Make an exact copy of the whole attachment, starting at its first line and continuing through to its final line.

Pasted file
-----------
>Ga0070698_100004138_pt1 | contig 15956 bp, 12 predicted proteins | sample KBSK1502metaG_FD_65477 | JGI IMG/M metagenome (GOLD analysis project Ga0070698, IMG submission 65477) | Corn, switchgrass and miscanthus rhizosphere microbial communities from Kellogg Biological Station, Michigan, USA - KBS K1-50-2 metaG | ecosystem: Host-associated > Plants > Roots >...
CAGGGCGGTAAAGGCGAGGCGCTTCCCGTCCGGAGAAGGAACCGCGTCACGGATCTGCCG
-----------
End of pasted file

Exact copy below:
>Ga0070698_100004138_pt1 | contig 15956 bp, 12 predicted proteins | sample KBSK1502metaG_FD_65477 | JGI IMG/M metagenome (GOLD analysis project Ga0070698, IMG submission 65477) | Corn, switchgrass and miscanthus rhizosphere microbial communities from Kellogg Biological Station, Michigan, USA - KBS K1-50-2 metaG | ecosystem: Host-associated > Plants > Roots >...
CAGGGCGGTAAAGGCGAGGCGCTTCCCGTCCGGAGAAGGAACCGCGTCACGGATCTGCCG